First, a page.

Let’s face it, Christmas is expensive. So if you’re looking to save a little extra cash this Christmas, follow these tax tips for your small business.

Christmas is a time for giving, and your business can claim a tax deduction for any donations the business makes to charity. In order to make a tax deductible donation, the donation or gift must be made to a Deductible Gift Recipient (DGR). All monetary donations can be claimed up to the full amount; however, all other types of donations will be subject to various valuation rules. Remember, if you are planning on claiming a deduction make sure to keep any relevant receipts or documents!

With this in mind, why not consider making a donation from your business to a local charity this Christmas? Not only does it give back to your community, but it will also promote goodwill for your business- talk about a win-win situation! Another great idea is to replace the usual corporate gifts to clients with a donation to a charity. Instead of the old shortbread, your client can feel happy knowing that you have made a donation on their behalf. Include this in a card, and say something like ‘your gift has gone to those who need it – we have donated x-amount, to this charity’. Not only do donation gifts make the world a better place, but they are tax deductible.

Christmas parties fall into the category of ‘entertainment benefits’ and as such these expenses will incur FBT unless they are specifically exempt or determined to be a ‘minor benefit’. A minor benefit is one that is provided to an employee on an infrequent or irregular basis and the cost is less than $300 inclusive of GST per employee. As such, in order to avoid an FBT liability you should stick to a budget when planning your Christmas function this year and prevent the cost per head from going above $300.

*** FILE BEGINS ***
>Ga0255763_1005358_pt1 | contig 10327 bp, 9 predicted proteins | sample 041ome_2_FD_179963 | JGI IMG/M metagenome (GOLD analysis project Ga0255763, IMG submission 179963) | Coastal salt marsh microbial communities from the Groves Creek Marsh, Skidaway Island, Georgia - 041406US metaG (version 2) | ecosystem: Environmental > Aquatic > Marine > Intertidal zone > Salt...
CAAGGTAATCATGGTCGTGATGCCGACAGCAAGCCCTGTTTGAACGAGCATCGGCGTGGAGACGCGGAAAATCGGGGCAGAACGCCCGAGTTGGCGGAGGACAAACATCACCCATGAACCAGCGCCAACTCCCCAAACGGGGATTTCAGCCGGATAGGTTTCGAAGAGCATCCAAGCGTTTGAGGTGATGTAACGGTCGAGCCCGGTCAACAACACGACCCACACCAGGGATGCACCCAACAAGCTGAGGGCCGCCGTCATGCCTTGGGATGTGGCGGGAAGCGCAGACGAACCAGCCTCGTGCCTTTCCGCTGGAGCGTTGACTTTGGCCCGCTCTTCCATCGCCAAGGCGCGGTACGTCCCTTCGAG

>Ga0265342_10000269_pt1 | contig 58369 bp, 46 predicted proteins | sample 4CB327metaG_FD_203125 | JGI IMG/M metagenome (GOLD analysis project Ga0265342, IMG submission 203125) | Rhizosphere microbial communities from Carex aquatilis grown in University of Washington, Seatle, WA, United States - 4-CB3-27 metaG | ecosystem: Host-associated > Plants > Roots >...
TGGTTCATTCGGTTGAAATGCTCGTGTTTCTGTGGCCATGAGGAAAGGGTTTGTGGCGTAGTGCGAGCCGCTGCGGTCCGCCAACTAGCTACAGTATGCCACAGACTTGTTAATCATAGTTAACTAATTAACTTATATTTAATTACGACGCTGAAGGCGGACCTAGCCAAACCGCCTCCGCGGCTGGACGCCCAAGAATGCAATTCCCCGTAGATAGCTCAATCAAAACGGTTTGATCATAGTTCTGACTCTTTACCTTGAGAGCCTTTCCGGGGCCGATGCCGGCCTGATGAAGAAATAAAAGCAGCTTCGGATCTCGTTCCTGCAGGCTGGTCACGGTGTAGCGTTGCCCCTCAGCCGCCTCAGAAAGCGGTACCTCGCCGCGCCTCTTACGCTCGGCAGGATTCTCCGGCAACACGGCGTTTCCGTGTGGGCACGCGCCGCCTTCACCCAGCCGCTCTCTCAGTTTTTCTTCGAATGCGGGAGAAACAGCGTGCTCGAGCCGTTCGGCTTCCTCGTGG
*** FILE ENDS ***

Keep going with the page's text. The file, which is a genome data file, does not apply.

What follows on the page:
Holding the Christmas party on the business premises on a working day is usually the most tax effective. Expenses such as food and drink are exempt from FBT for employees with no dollar limit, but no tax deduction or GST credit can be claimed. However, where employees’ families (i.e. associates) also attend and the combined cost for the employees and associates is $300 or more inclusive of GST, there is FBT only on the associates’ portion of food and drink, and a tax deduction and GST credit can be claimed on that portion.

The cost of clients attending the party is not subject to FBT, but no income tax deduction or GST credit can be claimed on their portion of the cost. If only employees and clients attend — with only finger food or a light meal and no alcohol — then the entire cost is tax deductible. There is no FBT and a GST credit can be claimed.

Here at The Quinn Group our accountants can help you to legally minimise your tax liability this Christmas. For more information on tax deductible donations, or on Fringe Benefit requirements, call us on 1300 QUINNS (784 667) or submit an online enquiry.